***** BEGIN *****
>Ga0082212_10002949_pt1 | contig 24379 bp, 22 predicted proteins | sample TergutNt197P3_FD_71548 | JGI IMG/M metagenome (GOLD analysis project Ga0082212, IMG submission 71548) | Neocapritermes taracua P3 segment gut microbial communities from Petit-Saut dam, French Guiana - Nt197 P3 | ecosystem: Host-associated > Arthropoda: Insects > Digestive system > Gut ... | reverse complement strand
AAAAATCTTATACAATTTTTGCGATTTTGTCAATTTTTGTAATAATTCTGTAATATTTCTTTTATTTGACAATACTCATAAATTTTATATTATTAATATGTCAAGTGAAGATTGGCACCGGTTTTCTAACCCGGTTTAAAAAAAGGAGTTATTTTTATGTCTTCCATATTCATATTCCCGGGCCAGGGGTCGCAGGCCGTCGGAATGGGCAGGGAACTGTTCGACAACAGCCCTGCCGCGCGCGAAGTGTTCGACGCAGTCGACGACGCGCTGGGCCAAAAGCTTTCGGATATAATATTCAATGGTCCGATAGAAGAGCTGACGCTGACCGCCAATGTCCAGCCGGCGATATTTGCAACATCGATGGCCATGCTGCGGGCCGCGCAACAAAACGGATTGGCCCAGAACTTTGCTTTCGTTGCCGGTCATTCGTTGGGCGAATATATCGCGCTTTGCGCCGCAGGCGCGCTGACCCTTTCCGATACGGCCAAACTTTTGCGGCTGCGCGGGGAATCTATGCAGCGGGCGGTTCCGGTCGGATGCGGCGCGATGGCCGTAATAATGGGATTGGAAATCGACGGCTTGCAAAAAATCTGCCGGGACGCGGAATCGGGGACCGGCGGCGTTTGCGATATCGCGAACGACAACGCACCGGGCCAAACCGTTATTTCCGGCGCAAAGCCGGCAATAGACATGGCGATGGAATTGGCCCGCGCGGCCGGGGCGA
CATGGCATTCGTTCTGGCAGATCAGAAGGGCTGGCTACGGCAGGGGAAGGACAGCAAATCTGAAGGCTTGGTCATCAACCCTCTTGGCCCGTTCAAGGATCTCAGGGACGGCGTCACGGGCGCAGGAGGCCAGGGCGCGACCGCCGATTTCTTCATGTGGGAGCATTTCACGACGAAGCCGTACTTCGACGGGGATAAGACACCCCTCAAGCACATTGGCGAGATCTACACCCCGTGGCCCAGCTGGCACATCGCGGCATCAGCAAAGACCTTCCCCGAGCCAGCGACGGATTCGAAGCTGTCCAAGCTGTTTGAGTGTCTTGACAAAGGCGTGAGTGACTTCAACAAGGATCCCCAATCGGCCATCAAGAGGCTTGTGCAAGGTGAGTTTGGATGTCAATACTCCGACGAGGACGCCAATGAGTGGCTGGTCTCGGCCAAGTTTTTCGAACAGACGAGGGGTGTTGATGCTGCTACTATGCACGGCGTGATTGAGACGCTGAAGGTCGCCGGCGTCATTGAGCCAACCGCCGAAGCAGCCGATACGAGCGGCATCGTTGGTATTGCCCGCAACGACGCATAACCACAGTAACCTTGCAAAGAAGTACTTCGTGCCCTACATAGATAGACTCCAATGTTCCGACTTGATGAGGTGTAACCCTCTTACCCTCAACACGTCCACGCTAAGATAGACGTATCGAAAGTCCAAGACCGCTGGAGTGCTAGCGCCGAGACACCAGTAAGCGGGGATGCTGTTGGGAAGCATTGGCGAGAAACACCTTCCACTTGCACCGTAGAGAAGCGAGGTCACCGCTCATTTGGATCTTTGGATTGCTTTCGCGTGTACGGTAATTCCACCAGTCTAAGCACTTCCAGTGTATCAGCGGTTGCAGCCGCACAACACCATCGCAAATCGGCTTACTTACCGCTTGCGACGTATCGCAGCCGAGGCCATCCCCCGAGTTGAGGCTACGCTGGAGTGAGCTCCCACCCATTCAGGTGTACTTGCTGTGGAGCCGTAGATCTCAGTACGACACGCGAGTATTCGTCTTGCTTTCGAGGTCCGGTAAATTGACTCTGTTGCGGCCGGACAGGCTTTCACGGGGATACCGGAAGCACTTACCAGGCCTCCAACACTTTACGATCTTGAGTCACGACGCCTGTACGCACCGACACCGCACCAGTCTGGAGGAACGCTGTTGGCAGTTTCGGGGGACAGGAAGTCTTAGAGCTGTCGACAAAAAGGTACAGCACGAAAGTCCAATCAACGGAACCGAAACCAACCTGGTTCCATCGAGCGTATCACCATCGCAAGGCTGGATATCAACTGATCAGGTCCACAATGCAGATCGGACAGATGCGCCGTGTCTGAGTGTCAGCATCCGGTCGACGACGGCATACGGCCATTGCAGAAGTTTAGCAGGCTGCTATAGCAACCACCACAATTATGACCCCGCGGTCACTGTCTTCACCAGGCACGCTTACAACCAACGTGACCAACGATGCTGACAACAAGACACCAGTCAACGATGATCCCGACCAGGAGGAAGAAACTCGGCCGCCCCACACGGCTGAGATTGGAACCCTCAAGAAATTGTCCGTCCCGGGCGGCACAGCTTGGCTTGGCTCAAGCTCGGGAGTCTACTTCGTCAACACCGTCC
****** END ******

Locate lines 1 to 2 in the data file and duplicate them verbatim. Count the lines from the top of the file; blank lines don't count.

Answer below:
>Ga0082212_10002949_pt1 | contig 24379 bp, 22 predicted proteins | sample TergutNt197P3_FD_71548 | JGI IMG/M metagenome (GOLD analysis project Ga0082212, IMG submission 71548) | Neocapritermes taracua P3 segment gut microbial communities from Petit-Saut dam, French Guiana - Nt197 P3 | ecosystem: Host-associated > Arthropoda: Insects > Digestive system > Gut ... | reverse complement strand
AAAAATCTTATACAATTTTTGCGATTTTGTCAATTTTTGTAATAATTCTGTAATATTTCTTTTATTTGACAATACTCATAAATTTTATATTATTAATATGTCAAGTGAAGATTGGCACCGGTTTTCTAACCCGGTTTAAAAAAAGGAGTTATTTTTATGTCTTCCATATTCATATTCCCGGGCCAGGGGTCGCAGGCCGTCGGAATGGGCAGGGAACTGTTCGACAACAGCCCTGCCGCGCGCGAAGTGTTCGACGCAGTCGACGACGCGCTGGGCCAAAAGCTTTCGGATATAATATTCAATGGTCCGATAGAAGAGCTGACGCTGACCGCCAATGTCCAGCCGGCGATATTTGCAACATCGATGGCCATGCTGCGGGCCGCGCAACAAAACGGATTGGCCCAGAACTTTGCTTTCGTTGCCGGTCATTCGTTGGGCGAATATATCGCGCTTTGCGCCGCAGGCGCGCTGACCCTTTCCGATACGGCCAAACTTTTGCGGCTGCGCGGGGAATCTATGCAGCGGGCGGTTCCGGTCGGATGCGGCGCGATGGCCGTAATAATGGGATTGGAAATCGACGGCTTGCAAAAAATCTGCCGGGACGCGGAATCGGGGACCGGCGGCGTTTGCGATATCGCGAACGACAACGCACCGGGCCAAACCGTTATTTCCGGCGCAAAGCCGGCAATAGACATGGCGATGGAATTGGCCCGCGCGGCCGGGGCGA